Study reveals why some depressed patients have blood inflammation
A new King’s College London study reveals why some - but not all - people have depression that appears to be caused by blood inflammation.
These insights could help researchers to develop novel treatment strategies for the many depressed patients who do not get better using current antidepressants.
Recent research suggests that patients with depression have measurable changes in the blood that indicate activation of the inflammatory system - a biological response which is predominantly directed to fight infection but which also has an important role in regulating mood and behaviour.
Blood inflammation is known to worsen oxidative stress in the brain, which occurs when the body both overproduces and then struggles to remove molecules called ‘free radicals.’ These free radicals break down brain connections and disrupt the brain’s chemical signalling, which in turn can lead to the development of depressive symptoms by reducing the brain’s protective mechanisms.
This new King’s research, published in Neuropsychopharmacology, indicates that some depressed patients are predisposed to develop depression when their inflammatory system is activated because they are more ‘biologically sensitive’ to inflammation. As a result, their brains are more likely to suffer.
Researchers have known for many years that approximately one third of patients who take an anti-viral immune drug called ‘interferon-alpha’ develop depression, because this drug activates the inflammatory system. The King’s College London research team set out to study patients taking interferon-alpha as a model for inflammation-induced depression, in order to dissect the mechanisms through which an activated inflammatory system causes depressive symptoms in some but not all individuals.
They measured the activation of multiple biological systems in the blood of 58 patients before and after the inflammatory activation with interferon-alpha, and correlated changes in these systems with the onset of depressive symptoms.
The researchers found that patients who developed depressive symptoms following the inflammatory activation tended to be more biologically sensitive to interferon-alpha. Specifically, they had a more reactive inflammatory system, and also showed more changes in biological systems involved in oxidative stress and in the protection of brain cells.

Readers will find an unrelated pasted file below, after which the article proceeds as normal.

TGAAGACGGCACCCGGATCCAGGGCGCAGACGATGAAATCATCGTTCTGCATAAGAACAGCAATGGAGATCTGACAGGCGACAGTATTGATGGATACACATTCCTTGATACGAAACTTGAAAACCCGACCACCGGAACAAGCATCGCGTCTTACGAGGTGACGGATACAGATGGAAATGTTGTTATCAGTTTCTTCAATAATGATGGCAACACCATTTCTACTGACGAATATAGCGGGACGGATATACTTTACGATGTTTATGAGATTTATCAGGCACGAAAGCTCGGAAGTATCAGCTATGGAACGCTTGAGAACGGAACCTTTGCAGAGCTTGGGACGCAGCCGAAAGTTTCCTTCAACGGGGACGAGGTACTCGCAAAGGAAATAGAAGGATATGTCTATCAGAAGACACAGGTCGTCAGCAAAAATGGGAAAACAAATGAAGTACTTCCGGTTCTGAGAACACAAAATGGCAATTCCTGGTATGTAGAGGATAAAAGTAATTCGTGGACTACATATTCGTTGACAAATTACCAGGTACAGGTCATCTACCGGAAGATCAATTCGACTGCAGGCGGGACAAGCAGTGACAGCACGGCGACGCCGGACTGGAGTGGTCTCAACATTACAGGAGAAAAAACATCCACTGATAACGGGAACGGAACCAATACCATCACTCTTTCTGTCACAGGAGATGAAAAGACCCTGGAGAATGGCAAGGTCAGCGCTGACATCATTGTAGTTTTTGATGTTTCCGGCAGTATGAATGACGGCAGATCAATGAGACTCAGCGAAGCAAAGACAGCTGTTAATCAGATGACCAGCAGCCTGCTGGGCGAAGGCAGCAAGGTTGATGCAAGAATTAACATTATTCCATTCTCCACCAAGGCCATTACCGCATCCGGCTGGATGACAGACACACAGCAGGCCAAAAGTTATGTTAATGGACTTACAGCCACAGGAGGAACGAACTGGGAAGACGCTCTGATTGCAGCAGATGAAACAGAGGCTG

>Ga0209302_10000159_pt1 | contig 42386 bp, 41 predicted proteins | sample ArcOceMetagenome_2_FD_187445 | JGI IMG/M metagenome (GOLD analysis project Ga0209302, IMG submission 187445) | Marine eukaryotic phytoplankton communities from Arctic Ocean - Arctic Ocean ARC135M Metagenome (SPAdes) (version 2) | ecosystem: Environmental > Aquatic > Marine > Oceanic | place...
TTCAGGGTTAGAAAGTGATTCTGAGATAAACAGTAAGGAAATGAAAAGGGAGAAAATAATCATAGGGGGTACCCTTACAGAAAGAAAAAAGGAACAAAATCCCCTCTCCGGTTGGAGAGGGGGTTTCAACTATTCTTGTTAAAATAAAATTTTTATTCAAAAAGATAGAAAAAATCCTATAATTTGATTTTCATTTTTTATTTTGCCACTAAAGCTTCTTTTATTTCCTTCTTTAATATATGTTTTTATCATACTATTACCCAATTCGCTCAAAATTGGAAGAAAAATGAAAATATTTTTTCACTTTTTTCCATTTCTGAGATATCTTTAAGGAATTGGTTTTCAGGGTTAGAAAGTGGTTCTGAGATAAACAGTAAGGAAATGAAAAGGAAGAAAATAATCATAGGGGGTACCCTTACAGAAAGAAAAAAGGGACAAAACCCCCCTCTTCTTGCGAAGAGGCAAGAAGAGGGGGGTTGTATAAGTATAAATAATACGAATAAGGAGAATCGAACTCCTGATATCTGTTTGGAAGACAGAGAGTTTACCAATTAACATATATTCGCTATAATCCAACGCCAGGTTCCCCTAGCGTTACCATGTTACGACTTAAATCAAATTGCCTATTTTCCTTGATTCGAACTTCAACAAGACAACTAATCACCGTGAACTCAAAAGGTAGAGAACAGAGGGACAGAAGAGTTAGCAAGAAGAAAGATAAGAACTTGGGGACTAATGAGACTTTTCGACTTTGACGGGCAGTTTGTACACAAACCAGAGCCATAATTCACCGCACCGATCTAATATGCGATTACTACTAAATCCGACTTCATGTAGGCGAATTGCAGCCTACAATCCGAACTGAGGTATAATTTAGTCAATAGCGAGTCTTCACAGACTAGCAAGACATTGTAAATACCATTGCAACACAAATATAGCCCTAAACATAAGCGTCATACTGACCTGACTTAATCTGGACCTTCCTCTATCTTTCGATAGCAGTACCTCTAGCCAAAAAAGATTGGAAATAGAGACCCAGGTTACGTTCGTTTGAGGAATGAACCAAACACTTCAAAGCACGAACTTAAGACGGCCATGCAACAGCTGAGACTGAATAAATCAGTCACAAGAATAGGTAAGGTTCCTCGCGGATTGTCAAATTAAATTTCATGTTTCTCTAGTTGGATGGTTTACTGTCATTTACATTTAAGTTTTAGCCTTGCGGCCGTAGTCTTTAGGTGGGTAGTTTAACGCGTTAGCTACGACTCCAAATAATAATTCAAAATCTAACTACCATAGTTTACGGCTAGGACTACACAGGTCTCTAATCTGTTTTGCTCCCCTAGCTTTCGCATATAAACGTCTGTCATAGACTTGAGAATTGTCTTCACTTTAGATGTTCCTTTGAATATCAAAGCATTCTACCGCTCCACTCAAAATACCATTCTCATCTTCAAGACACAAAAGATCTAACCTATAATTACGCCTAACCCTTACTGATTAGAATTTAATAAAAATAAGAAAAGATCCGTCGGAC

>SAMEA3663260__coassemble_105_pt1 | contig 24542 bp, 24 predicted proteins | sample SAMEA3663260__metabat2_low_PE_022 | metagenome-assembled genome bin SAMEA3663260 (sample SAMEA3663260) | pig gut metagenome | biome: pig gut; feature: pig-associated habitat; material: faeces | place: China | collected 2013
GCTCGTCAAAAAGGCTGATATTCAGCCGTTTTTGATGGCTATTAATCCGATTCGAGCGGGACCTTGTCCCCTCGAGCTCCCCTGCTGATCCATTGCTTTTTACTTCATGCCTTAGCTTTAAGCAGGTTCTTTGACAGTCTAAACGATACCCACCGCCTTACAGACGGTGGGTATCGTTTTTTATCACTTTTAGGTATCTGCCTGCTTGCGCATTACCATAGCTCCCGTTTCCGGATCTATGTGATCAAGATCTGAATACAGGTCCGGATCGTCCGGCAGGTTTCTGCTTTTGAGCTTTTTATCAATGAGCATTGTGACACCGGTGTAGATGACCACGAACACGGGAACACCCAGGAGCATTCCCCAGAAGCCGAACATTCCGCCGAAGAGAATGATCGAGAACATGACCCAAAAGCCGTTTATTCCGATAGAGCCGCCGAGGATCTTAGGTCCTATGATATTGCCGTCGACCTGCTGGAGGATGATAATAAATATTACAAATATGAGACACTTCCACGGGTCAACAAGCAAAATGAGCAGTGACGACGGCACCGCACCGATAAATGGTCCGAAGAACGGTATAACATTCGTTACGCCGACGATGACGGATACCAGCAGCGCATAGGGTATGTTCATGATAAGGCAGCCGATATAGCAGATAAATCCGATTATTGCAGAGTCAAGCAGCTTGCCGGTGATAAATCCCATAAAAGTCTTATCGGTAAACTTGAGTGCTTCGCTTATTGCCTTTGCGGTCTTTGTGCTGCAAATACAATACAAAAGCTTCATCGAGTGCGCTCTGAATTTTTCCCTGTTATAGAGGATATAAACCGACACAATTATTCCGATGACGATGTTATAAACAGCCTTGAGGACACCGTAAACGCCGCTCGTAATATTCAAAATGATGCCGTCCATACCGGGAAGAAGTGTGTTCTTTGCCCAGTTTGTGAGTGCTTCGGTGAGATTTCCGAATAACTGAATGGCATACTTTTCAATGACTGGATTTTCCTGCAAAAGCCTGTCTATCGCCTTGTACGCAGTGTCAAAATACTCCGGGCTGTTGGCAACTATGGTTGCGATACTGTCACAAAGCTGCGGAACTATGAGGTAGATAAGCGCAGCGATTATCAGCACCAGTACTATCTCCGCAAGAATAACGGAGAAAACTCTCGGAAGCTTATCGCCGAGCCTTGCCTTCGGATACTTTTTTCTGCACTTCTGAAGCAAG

Dr Nilay Hepgul, lead author of the study from the Institute of Psychiatry, Psychology & Neuroscience (IoPPN) at King’s College London, said: ‘Our results are important not only for understanding the high prevalence of depression amongst individuals receiving interferon-alpha treatment, but also to identify those at risk of developing depression in the context of high inflammation due to other causes, such as severe stress or medical illnesses.’
Professor Carmine Pariante, senior author of the study from the IoPPN at King’s College London, said: ‘Both oxidative stress and brain protective mechanisms can be considered future targets for the development of novel, effective antidepressant strategies, especially for patients with high levels of inflammation who do not get better using current antidepressants.’
Professor Pariante added: ‘Our next aim is to understand the implications of this increased inflammation in the blood and whether it has direct consequences for the brain, using neuroimaging techniques.
‘We also need to understand why some patients are more biologically sensitive to increased inflammation. Do they have a specific genetic profile that makes them more susceptible, or has exposure to stress life events had an impact - or both?’
This research was funded by the Medical Research Council.
Notes to editors
Paper reference: Hepgul, N et al (2016) Transcriptomics in Interferon-α-Treated Patients Identifies Inflammation-, Neuroplasticity- and Oxidative Stress-Related Signatures as Predictors and Correlates of Depression Neuropsychopharmacology doi: 10.1038/npp.2016.50
For further media information please contact Jack Stonebridge, Press Officer, Institute of Psychiatry, Psychology & Neuroscience, King’s College London firstname.lastname@example.org/ 020 7848 5377.